2. When working on multiple projects, focus on the ones that will yield results first.
I need a win. One thing hasn’t changed, I am always working on multiple projects. In fact right now I am working on:
A. A chap book of crime and criminal investigation related poetry
B. A book on Writing the Fight Scene
C. A Science-Fiction/Crime Thriller Novel
D. Looking at starting self-defense and writing the fight scene webinars
E. I have started, with several other writers, an internet radio show addressing issues in writing and publishing. The show is called The Write Pack Radio. (I will post links below)
I take all of these, and give each of these projects their own to do list and their own focus time-1 hour at a time.

3. Exercise
I am slowly getting back to the level of exercise and dedication to my marital arts that I had for decades before everything collapsed. I am not just jumping back in. I have tried that and it is a recipe for failure. As I said, I need a win. So, I am working with my Kenpo instructor going back over every single technique and kata and polishing them to be executed like the 3rd Degree Black Belt I am. While I have always trained for the street first and foremost, it is this –path that I need to take right now. These are my new workout routines.  I can’t run anymore after a surgery I had. But these I can do.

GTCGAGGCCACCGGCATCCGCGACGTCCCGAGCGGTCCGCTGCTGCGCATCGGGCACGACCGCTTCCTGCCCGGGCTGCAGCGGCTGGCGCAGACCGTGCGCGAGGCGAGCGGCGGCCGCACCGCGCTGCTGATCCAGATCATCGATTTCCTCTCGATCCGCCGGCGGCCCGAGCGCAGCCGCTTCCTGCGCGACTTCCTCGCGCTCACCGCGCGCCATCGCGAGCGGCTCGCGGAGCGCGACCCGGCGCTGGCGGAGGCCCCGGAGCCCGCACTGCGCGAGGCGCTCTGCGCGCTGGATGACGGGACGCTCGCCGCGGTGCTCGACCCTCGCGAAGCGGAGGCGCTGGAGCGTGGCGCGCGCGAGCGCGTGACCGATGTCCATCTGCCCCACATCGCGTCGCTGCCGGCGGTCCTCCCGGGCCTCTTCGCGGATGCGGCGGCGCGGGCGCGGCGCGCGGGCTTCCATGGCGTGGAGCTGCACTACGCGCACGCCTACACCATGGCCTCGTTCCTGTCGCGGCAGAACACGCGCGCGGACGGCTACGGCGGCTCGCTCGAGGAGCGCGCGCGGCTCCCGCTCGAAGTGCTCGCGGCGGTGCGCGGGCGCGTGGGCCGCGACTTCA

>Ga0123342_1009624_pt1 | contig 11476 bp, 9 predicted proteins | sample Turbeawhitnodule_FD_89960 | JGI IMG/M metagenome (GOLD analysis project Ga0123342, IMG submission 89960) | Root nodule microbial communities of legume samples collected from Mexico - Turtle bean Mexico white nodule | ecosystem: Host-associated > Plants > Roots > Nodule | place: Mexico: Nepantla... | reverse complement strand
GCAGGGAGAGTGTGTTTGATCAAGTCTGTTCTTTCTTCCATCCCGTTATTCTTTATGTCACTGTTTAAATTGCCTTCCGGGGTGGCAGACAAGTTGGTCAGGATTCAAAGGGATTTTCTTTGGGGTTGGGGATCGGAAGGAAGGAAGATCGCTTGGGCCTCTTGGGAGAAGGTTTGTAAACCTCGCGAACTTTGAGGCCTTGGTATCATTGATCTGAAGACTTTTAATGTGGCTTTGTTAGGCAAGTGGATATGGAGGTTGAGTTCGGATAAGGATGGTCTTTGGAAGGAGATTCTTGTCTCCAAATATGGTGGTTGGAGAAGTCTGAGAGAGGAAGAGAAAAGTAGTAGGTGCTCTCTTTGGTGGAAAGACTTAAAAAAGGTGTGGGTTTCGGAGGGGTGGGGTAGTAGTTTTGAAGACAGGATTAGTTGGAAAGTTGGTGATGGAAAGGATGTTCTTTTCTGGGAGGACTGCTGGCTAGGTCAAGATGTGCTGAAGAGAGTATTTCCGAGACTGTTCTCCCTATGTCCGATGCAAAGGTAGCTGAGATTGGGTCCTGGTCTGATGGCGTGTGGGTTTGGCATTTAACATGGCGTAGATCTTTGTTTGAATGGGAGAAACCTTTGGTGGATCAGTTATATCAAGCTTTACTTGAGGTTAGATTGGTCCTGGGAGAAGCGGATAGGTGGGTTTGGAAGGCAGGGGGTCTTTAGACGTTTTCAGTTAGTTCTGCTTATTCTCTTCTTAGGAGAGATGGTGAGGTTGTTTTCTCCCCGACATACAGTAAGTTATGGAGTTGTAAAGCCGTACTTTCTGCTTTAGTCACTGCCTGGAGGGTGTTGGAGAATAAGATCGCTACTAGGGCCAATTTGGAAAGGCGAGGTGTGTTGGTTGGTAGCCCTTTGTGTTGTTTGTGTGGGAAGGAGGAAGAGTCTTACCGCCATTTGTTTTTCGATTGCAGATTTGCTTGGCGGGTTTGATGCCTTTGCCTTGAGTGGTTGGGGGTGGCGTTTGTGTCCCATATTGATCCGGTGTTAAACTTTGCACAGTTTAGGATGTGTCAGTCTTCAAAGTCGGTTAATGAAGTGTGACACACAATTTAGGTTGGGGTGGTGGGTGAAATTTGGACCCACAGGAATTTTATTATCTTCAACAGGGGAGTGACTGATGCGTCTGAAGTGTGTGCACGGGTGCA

While my old battojusu instructor passed away decades ago, I remember his teachings and I am weaving the Katana techniques in with the Kenpo, as I had started to before.

4. Unplugging
With my cell phone being the main life line for the parent I take care of to get a hold of me, I can’t do this 100%. However, I am unplugging myself more and more from the Internet, Social Media and the cell phone as I can. I am not answering calls—even from the bill pay job (which before I was on call 24/7)—if I am in the zone of “writing project focus”. The calls can be returned when I am done.

5. Establish a stay focus process
I am using a timer to help with my focus time and I am also using certain meditation-focusing techniques.

6. Changing my diet.
My diet has not been something that I can easily control. I know there are people out there that will say, “You can control what you put in your mouth.” I welcome them into my shoes. When dinner is the only true social time that the parent you care for gets (not because they can’t do it other times, but won’t) you are forced to go to dinner almost on a nightly basis. While I could sit there and eat a salad, assuming I am at a place that has a salad, or soup or just drink water, that doesn’t work in the long term day after day year after year.